Standing Up to Putin

Last week a young man stood up in a crowd during a speech by Russian "President" Dmitri Medvedev and shouted: "Why are you listening to him? He's violated the rights and freedoms of people and citizens!" Reuters and the Associated Press both picked up the story of how the brave young man brought Medvedev's speech to a standstill before being whisked away by the Kremlin's security thugs. YouTube has the video.

This was Roman Dobrokhotov, the rakishly handsome journalist, blogger, Moscow State Institute of International Relations student, and leader of the "We" movement. He was written up by the Other Russia opposition movement this past October after he blogged about being "approached and offered money in exchange for damaging information against well known public figures." He posted transcripts and recordings (Russian link) of the conversations. Dobrokhotov was also a prominent member of the brief presidential campaign of Soviet dissident Vladimir Bukovsky. In 2005, Dobrokhotov formed a group called "Walking without Putin" as a counterpoint to a group of Putin sycophants with a similar name.

By telephone from the police station after his arrest, Dobrokhotov stated: "When Medvedev started to speak about how great our constitution was I couldn't take it any longer. He is talking complete rubbish."

Opposition to the Putin regime begins to seem increasingly credible. The plunging ruble, FOREX reserves, and stock market washed away Putin's patina of invincibility. Last week my blog La Russophobe ran down a litany of setbacks the Kremlin has faced in recent days in its march towards the total elimination of dissent, and now Garry Kasparov and Boris Nemtsov have created a "Solidarity" movement and openly proclaimed they intend to "dismantle Putin." It can't have escaped their notice that the Kremlin recently moved to abolish jury trials for those accused of sedition. Neither Kasparov nor Nemtsov have shown the inclination, much less the ability, to directly challenge Putin in any practical way, but the bluntness of their rhetoric shows they sense Putin's vulnerability.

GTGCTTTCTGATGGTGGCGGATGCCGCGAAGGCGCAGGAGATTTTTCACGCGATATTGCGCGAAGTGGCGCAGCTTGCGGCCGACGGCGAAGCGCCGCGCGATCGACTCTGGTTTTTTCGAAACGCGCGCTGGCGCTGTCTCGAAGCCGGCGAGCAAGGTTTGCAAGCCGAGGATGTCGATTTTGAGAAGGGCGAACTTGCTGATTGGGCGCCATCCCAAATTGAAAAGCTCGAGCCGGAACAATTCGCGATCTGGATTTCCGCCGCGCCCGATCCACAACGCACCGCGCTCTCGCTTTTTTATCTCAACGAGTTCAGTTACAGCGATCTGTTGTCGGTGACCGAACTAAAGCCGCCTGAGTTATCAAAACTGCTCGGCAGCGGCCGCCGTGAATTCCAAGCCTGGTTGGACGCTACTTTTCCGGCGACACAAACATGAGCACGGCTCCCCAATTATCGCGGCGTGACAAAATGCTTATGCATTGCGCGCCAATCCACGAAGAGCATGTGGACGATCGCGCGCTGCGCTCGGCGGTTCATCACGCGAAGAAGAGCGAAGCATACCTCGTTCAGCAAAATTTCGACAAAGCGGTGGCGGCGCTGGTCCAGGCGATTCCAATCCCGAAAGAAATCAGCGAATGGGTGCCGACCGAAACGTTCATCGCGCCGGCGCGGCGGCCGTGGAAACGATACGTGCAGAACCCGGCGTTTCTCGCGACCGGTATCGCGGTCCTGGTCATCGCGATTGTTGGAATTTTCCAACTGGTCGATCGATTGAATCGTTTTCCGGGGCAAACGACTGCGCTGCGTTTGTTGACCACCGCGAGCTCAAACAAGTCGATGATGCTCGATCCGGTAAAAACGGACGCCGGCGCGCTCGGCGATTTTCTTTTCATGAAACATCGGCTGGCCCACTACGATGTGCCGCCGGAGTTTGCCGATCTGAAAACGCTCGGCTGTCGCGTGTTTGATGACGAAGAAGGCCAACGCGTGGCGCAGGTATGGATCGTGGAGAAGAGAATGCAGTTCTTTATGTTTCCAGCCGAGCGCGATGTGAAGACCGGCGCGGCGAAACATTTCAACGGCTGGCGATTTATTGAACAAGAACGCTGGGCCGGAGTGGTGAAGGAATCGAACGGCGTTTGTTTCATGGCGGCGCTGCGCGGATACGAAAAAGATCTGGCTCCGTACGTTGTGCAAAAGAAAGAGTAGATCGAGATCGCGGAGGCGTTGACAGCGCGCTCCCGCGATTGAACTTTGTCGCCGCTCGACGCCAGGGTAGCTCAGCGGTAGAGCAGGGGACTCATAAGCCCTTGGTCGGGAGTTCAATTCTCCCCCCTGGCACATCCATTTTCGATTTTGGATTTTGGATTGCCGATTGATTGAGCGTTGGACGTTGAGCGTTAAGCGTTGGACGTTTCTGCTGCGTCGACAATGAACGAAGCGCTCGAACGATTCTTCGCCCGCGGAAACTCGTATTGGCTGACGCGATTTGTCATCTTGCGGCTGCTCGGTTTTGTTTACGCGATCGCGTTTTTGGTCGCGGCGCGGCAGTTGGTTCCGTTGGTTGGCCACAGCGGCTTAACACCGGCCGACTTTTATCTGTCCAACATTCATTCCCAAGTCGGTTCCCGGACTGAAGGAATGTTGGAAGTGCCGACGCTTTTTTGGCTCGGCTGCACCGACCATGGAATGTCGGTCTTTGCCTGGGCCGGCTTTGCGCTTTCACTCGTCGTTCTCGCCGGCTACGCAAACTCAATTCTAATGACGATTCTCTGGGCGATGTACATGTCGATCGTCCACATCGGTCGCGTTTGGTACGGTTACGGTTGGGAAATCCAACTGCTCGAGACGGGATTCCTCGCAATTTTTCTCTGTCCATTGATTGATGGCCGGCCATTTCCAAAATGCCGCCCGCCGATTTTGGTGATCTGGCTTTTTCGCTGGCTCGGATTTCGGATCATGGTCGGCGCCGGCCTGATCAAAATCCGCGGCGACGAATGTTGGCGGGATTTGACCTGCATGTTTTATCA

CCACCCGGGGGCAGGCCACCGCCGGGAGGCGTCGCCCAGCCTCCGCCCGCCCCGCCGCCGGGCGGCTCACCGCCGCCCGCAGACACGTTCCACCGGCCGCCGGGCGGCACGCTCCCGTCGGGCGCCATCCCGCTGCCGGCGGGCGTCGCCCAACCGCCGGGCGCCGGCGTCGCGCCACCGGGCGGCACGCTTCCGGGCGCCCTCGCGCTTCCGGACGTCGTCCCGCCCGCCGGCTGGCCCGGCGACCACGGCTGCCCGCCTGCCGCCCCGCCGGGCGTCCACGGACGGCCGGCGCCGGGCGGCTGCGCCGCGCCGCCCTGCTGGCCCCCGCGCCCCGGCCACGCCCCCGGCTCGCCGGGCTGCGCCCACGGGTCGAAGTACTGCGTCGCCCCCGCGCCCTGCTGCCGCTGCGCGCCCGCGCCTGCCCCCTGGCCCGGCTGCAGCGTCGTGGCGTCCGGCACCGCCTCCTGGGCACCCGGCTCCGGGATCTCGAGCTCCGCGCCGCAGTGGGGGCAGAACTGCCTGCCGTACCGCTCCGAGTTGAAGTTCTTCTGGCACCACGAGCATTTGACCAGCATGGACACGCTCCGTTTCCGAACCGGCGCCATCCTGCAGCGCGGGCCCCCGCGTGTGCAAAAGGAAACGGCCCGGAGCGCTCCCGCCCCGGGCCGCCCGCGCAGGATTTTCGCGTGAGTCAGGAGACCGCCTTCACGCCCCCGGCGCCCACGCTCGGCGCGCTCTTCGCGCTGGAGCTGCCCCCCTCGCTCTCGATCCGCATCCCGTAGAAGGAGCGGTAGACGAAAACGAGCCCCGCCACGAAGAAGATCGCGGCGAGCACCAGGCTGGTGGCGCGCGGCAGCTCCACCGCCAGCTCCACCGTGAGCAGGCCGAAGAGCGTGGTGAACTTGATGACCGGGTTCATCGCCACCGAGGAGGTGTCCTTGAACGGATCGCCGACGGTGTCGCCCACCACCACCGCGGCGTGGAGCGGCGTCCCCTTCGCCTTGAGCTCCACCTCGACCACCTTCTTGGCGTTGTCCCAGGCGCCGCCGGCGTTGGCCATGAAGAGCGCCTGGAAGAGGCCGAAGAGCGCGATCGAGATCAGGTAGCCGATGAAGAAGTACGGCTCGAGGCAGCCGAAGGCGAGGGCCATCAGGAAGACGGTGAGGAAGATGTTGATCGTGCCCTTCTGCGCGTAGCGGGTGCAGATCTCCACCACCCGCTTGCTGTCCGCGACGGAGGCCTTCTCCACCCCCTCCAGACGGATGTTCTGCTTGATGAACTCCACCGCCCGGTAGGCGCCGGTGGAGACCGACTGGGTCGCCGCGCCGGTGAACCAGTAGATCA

The Kremlin is unlikely to take this confrontation lying down. How long before Mr. Dobrokhotov is found eligible for military service and spirited off in the night to unknown locations, as was fellow GenX opposition leader Oleg Kozlovsky, about whom I've previously written for Pajamas Media? Will he be as lucky as that? Many other Russian journalists have not been.  How long before he, or even Kasparov or Nemtsov for that matter, meet with foul play in the entryway of their apartment buildings?